Star Wars is at a pivotal juncture in its nearly half-century existence, as Disney pushes the franchise beyond its lucrative but poorly-received sequel film trilogy into a true omni-channel media property fueled by new shows on Disney+. Of course, that’s all easier said than done. Sure, Lucasfilm scored with The Mandalorian, its debut streaming spin-off that drove millions of initial subs when the platform launched in 2019. But the division has struggled to recapture the same level of excitement with subsequent efforts. Andor, the latest addition to the Star Wars live-action TV universe, is one of the least watched series so far, despite receiving the best reviews of any new Lucasfilm project in years.
This is not surprising, given the more mature setting that isn’t ideal for kids—and, in some ways, it might actually be a positive development for a franchise that’s sometimes too obsessed with its own mythology. Previous Star Wars shows like The Book of Boba Fett and Obi-Wan Kenobi tie into nostalgic storylines from the previous films. Mandalorian literally pulls in Luke Skywalker by the end of the second season. But Andor, based on the 2016 film Rogue One, is one of Lucasfilm’s first major attempts to expand the I.P. sandbox. The galaxy becomes Lego bricks instead of puzzle pieces. And that comes with some risks.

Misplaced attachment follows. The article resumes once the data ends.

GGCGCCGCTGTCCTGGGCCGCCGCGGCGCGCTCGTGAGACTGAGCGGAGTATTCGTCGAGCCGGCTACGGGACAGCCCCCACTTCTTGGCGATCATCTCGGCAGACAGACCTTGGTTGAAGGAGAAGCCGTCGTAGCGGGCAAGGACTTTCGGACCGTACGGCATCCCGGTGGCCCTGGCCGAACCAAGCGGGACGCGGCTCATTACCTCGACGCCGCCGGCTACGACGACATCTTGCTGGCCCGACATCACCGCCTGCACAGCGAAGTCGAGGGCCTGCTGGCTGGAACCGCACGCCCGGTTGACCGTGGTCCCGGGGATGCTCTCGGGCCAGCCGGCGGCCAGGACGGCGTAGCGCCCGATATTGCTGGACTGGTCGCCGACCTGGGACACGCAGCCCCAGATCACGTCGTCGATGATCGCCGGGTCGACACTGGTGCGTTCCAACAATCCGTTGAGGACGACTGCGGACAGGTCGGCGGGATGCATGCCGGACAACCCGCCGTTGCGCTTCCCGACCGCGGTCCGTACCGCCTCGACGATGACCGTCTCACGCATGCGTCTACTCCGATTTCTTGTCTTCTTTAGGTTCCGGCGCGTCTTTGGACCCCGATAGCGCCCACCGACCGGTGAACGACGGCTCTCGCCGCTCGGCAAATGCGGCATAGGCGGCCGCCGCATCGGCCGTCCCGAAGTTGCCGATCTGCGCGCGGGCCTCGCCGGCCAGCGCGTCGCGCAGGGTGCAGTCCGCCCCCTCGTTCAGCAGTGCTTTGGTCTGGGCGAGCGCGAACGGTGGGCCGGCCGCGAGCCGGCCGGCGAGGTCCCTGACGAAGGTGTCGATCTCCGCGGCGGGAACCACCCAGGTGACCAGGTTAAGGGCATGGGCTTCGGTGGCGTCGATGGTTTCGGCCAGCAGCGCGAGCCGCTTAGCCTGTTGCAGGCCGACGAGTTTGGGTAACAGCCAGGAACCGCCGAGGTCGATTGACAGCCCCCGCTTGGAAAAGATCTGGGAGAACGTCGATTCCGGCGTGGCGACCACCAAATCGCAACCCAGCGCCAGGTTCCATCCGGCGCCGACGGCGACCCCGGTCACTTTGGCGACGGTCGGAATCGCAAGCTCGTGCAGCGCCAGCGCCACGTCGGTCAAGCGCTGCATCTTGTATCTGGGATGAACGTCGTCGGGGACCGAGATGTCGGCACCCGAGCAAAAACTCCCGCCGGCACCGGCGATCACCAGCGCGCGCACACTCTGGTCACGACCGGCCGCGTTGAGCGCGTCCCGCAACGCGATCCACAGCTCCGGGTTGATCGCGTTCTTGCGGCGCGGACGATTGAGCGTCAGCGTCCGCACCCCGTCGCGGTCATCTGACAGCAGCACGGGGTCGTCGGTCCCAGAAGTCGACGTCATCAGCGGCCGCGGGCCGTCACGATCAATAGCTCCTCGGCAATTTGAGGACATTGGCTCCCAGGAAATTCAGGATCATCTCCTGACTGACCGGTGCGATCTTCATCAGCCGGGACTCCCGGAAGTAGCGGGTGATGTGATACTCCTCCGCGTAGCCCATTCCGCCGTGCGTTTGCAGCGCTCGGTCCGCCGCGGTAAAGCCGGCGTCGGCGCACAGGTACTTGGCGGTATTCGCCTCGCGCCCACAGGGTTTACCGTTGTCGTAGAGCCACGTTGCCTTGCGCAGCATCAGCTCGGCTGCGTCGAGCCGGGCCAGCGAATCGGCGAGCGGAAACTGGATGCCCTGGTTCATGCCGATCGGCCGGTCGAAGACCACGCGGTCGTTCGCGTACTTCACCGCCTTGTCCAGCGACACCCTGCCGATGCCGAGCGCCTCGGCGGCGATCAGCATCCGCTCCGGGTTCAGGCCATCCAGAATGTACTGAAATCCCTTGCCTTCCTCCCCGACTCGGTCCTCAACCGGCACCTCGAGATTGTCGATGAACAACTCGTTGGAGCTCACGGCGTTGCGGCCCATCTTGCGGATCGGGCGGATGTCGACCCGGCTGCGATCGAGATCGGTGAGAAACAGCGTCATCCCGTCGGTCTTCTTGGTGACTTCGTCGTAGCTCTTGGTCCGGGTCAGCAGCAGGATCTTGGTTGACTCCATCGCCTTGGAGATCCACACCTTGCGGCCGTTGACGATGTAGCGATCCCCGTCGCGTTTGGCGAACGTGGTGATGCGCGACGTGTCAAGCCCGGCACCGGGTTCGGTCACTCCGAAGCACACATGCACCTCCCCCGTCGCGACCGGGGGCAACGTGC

Disney’s challenge lies in determining how Star Wars can expand beyond its already sizable fanbase—both by bringing in younger consumers without an emotional attachment to the original films, and by hooking audiences that normally wouldn’t care about Star Wars. We’ve seen Marvel embark on this strategy with Ms. Marvel (a quirky teen comedy in the vein of Scott Pilgrim) and She-Hulk (a satirical workplace comedy that literally pokes fun at Marvel Studios president Kevin Feige and the Marvel content machine) and Warner Bros. with Batgirl (if it had ever been released). Andor, which was created by Bourne Legacy director Tony Gilroy, is a Star Wars show designed by, and designed for, people who aren’t all that interested in more of the same Star Wars. That might not be what superfans want—but, in the long run, it’s exactly what Disney+ needs.